Researchers at Stellenbosch University's (SU) Centre for Evidence-based Health Care (CEBHC) recently conducted a Cochrane systematic review to assess the effects and safety of replacing salt with low-sodium salt substitutes (LSSS).
The team, led by senior researcher and registered dietician Prof Celeste Naudé, was commissioned by the World Health Organisation (WHO) as part of their efforts to reduce global population salt intake. The reduction of population salt intake is key to controlling non-communicable disease worldwide – too much salt (sodium) contributes to high blood pressure, which can lead to heart attacks and strokes.
“Our systematic review is informing the development of a WHO guideline, which will contain a recommendation on the use of LSSS to reduce dietary sodium intake," explains Naudé. “The guideline will also provide key contextual information to facilitate the interpretation and implementation of the recommendation for clinical practice or public health policy."
Although many countries have initiated salt-reduction programmes, little progress has been made towards the WHO's target of reducing global population salt intake by 30% by 2025.
“The guideline and recommendation can be used by the 194 WHO member states to help them decide on whether they should implement strategies or policies that include using LSSS to reduce dietary sodium intake to help address cardiovascular health problems and burdens in their countries," Naudé says.
A systematic review aims to identify, appraise and synthesise all the empirical evidence that meets pre-specified eligibility criteria to answer a specific research question. For this specific review, the CEBHC research team searched five electronic databases and trial registries for studies that compared the use of LSSS to regular salt, screening more than 6 000 titles and abstracts in this process.
“We compared and summarised the results of the studies and rated our confidence in the combined evidence, based on factors such as study methods and sizes. Pooling the results of 26 trials, we found that when compared to regular salt, LSSS probably reduce blood pressure, non-fatal cardiovascular events and cardiovascular deaths slightly, but also probably increase blood potassium slightly in adults," explains Naudé.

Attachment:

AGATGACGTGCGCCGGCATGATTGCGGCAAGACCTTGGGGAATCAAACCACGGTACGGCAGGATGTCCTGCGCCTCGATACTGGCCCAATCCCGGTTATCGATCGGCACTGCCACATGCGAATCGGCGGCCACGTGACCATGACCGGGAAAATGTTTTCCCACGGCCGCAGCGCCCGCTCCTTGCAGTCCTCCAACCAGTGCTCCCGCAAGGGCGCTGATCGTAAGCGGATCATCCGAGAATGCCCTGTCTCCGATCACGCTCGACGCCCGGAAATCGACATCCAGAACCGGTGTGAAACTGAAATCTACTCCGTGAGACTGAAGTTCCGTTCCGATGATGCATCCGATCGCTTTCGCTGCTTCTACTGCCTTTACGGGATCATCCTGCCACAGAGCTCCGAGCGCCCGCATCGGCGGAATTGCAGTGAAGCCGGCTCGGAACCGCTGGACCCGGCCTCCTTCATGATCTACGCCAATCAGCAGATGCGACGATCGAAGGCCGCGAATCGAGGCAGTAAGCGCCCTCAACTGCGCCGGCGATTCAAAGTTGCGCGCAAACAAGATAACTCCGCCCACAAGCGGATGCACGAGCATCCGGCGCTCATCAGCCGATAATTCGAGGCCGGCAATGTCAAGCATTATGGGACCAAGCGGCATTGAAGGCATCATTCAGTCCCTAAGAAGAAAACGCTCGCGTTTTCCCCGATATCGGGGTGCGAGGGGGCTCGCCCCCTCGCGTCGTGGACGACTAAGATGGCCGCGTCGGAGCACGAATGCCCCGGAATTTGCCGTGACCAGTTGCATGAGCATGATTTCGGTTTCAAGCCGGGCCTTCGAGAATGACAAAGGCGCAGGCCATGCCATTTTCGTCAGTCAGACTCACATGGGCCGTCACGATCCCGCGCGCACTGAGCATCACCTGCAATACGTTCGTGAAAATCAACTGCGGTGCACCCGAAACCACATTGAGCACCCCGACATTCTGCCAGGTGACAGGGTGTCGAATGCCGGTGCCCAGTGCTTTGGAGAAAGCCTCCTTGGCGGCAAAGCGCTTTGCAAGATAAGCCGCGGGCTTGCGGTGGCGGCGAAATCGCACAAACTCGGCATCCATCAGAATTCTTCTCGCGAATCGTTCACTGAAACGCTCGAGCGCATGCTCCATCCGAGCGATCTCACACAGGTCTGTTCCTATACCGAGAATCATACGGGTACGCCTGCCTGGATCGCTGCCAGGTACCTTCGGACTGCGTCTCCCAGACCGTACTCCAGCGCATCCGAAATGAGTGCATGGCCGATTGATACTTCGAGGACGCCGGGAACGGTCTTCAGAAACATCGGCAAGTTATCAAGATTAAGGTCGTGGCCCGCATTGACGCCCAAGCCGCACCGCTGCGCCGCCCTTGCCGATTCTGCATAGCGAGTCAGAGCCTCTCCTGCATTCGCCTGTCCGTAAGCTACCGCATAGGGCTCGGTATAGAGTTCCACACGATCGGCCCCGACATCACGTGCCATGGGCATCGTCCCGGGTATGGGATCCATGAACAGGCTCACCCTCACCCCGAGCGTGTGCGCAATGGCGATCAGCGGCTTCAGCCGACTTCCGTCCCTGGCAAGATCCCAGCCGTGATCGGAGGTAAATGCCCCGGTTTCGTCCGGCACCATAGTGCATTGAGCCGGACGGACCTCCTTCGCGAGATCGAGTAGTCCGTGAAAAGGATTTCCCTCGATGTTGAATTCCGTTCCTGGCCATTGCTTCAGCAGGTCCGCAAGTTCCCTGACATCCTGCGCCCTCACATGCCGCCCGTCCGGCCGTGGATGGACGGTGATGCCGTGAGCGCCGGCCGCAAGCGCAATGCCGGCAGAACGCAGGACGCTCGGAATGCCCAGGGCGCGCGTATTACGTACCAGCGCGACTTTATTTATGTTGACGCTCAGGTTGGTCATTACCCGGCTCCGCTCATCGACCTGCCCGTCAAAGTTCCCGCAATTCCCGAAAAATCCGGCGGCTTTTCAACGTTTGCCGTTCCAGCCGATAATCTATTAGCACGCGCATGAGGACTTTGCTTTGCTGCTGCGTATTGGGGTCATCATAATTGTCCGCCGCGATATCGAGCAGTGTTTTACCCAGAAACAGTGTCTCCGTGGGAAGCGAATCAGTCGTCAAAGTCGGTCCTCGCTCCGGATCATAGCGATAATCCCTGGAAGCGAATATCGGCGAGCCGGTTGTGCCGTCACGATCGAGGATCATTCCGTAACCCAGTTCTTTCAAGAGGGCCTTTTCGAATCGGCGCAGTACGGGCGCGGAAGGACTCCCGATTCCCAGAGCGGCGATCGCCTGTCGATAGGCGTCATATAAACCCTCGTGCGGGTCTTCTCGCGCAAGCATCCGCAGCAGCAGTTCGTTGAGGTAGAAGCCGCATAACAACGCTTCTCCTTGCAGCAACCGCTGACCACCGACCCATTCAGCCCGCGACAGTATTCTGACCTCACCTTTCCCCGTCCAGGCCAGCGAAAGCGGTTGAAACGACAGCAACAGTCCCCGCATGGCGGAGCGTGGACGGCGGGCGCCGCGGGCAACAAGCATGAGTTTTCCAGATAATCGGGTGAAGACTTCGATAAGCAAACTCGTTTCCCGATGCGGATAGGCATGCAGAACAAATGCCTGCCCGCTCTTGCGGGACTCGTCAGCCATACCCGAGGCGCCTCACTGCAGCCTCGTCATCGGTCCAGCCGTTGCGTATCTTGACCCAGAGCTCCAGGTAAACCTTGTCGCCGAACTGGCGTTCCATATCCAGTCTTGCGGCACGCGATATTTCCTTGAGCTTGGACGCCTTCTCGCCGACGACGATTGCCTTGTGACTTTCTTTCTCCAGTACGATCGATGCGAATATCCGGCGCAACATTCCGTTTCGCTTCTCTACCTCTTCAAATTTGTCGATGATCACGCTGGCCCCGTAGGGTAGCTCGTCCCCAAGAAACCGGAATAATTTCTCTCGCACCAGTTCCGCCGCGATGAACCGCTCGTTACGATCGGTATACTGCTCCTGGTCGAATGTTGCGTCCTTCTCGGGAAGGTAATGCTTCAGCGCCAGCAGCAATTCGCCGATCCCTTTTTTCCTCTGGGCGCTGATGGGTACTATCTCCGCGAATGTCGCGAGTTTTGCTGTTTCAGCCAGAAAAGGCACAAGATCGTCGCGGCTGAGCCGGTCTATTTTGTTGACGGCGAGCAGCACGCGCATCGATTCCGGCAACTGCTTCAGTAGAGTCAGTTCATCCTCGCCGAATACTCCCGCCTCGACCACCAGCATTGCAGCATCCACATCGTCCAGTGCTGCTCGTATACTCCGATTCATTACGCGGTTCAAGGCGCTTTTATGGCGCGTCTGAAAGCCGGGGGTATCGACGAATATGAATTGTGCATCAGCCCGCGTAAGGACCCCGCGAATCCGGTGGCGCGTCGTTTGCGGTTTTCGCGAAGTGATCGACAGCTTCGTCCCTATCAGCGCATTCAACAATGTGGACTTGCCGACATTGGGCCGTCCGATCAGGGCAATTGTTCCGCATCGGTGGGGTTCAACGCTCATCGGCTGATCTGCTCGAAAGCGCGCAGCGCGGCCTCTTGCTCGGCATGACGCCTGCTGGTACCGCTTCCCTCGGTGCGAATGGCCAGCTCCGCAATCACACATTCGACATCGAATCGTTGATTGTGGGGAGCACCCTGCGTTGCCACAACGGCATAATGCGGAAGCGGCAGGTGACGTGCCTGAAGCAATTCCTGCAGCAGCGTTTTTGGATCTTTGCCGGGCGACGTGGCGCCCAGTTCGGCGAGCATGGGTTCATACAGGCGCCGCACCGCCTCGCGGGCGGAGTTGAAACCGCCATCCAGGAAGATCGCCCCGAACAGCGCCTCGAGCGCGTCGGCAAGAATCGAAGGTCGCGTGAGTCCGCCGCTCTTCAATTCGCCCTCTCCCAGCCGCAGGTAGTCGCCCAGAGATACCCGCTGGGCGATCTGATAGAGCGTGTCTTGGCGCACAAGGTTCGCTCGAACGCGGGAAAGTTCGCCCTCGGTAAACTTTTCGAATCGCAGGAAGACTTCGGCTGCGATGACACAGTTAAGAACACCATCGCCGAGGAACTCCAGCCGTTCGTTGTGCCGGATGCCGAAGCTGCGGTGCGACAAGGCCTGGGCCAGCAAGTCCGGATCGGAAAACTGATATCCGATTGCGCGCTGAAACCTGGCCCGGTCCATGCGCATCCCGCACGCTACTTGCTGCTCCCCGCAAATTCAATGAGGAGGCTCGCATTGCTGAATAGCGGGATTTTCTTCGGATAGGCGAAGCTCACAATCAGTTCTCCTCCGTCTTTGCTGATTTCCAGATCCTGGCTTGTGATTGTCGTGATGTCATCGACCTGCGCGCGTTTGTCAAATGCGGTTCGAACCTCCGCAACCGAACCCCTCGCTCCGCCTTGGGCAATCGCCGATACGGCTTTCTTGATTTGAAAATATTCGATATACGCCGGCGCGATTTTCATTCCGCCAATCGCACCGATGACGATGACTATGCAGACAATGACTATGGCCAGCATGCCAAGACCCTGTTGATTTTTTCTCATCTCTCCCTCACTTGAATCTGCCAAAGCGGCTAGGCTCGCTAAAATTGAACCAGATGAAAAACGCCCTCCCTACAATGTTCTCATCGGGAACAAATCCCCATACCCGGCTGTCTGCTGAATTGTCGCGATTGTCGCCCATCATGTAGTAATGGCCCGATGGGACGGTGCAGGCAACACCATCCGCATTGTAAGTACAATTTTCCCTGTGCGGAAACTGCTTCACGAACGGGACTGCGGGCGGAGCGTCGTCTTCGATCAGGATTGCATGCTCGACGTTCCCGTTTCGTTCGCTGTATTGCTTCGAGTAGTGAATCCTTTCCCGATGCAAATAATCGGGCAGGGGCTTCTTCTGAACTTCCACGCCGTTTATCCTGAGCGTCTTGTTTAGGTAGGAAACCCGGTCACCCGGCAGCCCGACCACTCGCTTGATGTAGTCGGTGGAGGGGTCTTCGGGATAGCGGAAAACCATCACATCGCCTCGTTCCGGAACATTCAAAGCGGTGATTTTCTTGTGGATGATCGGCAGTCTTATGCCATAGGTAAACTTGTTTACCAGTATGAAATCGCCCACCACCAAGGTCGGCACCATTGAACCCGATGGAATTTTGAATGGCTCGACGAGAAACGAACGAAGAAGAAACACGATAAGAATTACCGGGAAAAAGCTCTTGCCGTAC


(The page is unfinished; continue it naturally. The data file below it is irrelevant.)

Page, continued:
Potassium intake is pertinent as most LSSS replace some of the sodium with potassium-containing salts.
“Importantly, we could not make firm conclusions about the effects and safety of LSSS in the general population because evidence is limited for children, pregnant women, people known to have a risk of high blood potassium, and those who do not have high blood pressure," she says. “We are also unsure about the effects of LSSS when used in foods not prepared at home (ex. manufactured foods) because most of the evidence came from studies where LSSS was used on the table or added during cooking."
Naudé facilitated the commissioning of the review by WHO and was the senior author, supported by the CEBHC's Amanda Brand as first author, and Marianne Visser and Anel Schoonees as co-authors.
“The WHO has adopted internationally recognised methods and standards for guideline development, she explains. “These methods require that recommendations in WHO guidelines are based on a systematic, transparent, and comprehensive assessment of the balance of the potential benefits and harms of a specific policy or intervention, and explicit consideration of other relevant factors, such as feasibility and resource implications.
“I presented the findings of our systematic review to the WHO guideline development group responsible for this guideline (WHO Nutrition Guidance Expert Advisory Group (NUGAG) Subgroup on Diet and Health), and we participated in the various meetings where they considered our findings along with other relevant evidence to inform their comprehensive assessment, in order to formulate a recommendation on the use of LSSS to reduce sodium intake."